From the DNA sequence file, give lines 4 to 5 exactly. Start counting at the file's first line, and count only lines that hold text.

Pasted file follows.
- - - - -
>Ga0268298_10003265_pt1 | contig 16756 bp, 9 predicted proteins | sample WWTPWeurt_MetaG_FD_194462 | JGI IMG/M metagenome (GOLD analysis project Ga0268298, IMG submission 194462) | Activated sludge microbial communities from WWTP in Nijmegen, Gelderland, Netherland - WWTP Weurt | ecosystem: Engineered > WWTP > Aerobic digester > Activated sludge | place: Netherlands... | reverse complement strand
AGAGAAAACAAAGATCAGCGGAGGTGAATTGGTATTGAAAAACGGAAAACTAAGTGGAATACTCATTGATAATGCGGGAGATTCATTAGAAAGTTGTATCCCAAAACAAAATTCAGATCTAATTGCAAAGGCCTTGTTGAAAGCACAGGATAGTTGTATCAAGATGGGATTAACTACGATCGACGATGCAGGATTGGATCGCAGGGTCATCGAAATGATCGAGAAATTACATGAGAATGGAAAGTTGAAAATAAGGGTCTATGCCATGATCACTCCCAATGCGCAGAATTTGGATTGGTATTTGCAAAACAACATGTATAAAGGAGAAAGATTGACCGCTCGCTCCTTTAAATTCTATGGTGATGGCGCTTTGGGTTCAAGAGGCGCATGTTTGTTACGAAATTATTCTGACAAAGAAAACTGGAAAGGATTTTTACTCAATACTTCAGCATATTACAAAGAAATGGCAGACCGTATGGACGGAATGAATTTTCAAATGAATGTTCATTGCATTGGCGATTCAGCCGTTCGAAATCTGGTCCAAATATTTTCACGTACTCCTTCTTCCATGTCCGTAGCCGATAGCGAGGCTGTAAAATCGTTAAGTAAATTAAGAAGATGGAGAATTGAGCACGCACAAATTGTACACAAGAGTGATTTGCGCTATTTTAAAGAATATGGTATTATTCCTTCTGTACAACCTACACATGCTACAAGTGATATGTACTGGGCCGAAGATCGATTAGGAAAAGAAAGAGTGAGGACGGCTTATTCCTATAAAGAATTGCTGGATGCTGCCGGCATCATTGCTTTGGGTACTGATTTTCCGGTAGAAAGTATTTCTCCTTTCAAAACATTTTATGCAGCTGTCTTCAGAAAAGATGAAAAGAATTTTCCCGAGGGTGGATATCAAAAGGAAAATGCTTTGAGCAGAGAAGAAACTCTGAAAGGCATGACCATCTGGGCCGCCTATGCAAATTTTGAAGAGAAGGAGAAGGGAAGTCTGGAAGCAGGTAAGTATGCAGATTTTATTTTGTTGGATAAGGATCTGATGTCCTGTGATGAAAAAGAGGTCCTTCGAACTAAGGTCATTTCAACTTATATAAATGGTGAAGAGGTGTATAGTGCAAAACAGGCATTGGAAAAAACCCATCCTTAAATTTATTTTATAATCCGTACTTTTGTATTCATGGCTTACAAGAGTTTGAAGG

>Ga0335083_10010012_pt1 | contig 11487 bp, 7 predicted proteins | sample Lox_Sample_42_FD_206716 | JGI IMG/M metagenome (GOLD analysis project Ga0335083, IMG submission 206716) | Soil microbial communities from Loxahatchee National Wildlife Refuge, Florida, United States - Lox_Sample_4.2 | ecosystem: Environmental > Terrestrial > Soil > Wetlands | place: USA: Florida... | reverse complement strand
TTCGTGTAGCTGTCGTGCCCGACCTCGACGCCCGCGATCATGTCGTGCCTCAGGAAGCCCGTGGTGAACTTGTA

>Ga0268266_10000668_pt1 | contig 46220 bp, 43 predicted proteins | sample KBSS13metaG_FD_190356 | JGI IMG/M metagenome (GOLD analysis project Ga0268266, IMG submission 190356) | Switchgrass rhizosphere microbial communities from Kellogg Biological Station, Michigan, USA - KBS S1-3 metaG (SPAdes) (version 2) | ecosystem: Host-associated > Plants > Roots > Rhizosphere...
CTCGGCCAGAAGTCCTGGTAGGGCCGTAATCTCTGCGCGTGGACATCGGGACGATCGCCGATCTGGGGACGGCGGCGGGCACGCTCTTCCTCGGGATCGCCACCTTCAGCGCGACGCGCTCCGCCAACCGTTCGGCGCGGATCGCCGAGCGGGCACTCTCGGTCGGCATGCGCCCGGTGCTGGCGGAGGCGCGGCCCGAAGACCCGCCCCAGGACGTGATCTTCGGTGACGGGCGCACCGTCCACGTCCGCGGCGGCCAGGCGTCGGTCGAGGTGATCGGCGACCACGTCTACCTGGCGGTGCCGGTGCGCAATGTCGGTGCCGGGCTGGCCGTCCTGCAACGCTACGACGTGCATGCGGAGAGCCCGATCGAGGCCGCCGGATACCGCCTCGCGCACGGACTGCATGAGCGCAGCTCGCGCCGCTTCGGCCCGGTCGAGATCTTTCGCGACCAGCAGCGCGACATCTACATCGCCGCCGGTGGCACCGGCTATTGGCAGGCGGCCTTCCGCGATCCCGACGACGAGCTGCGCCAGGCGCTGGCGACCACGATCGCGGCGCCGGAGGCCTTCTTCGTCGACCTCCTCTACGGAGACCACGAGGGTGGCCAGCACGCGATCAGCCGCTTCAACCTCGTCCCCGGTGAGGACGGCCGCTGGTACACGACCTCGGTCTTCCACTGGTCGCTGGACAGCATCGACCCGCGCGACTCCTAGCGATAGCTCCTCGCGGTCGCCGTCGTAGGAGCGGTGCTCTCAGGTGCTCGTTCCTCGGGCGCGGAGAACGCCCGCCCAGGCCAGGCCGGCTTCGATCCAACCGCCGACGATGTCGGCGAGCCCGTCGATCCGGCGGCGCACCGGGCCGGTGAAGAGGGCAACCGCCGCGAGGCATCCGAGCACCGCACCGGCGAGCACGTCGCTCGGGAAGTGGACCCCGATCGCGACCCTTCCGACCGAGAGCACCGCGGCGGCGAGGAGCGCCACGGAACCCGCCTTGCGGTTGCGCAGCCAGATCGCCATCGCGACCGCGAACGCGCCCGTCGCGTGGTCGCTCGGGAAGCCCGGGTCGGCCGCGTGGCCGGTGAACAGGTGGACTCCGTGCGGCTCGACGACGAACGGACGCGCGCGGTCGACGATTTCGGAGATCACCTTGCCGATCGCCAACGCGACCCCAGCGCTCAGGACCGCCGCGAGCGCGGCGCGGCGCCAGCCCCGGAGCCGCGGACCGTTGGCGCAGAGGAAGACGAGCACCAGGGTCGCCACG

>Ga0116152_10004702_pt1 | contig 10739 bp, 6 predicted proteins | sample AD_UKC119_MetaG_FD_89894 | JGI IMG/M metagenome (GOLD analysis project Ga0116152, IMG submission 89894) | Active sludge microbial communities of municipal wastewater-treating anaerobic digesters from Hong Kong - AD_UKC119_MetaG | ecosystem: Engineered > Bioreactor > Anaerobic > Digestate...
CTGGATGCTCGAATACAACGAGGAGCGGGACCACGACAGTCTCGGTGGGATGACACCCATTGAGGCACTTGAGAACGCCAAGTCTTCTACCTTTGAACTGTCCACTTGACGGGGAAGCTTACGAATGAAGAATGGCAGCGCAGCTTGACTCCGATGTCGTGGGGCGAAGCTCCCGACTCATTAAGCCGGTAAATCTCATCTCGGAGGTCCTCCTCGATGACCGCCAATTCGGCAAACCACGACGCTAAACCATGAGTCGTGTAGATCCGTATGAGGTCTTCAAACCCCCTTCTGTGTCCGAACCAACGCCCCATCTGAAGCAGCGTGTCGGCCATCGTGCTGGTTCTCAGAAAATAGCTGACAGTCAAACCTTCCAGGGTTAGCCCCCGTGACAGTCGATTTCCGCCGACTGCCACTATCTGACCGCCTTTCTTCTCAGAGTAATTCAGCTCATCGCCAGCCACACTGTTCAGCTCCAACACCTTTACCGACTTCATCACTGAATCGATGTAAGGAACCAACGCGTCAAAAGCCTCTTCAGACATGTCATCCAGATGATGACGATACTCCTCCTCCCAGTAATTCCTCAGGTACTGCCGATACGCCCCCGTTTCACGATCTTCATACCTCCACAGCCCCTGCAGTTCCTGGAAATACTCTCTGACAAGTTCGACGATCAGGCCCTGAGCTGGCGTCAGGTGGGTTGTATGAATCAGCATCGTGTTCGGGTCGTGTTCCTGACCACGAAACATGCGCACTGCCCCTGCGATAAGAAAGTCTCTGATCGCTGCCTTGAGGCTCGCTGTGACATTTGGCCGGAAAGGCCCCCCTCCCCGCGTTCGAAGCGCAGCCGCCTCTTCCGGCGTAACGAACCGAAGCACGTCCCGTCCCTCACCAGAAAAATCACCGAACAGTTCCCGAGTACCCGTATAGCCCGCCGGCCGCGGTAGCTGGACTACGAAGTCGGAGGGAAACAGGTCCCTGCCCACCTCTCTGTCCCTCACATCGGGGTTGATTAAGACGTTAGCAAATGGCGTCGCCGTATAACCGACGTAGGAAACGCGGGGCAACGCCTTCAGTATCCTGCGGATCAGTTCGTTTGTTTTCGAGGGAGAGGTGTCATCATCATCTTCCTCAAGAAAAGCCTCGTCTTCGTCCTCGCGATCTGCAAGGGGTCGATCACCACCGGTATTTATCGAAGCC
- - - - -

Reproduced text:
TTCGTGTAGCTGTCGTGCCCGACCTCGACGCCCGCGATCATGTCGTGCCTCAGGAAGCCCGTGGTGAACTTGTA

>Ga0268266_10000668_pt1 | contig 46220 bp, 43 predicted proteins | sample KBSS13metaG_FD_190356 | JGI IMG/M metagenome (GOLD analysis project Ga0268266, IMG submission 190356) | Switchgrass rhizosphere microbial communities from Kellogg Biological Station, Michigan, USA - KBS S1-3 metaG (SPAdes) (version 2) | ecosystem: Host-associated > Plants > Roots > Rhizosphere...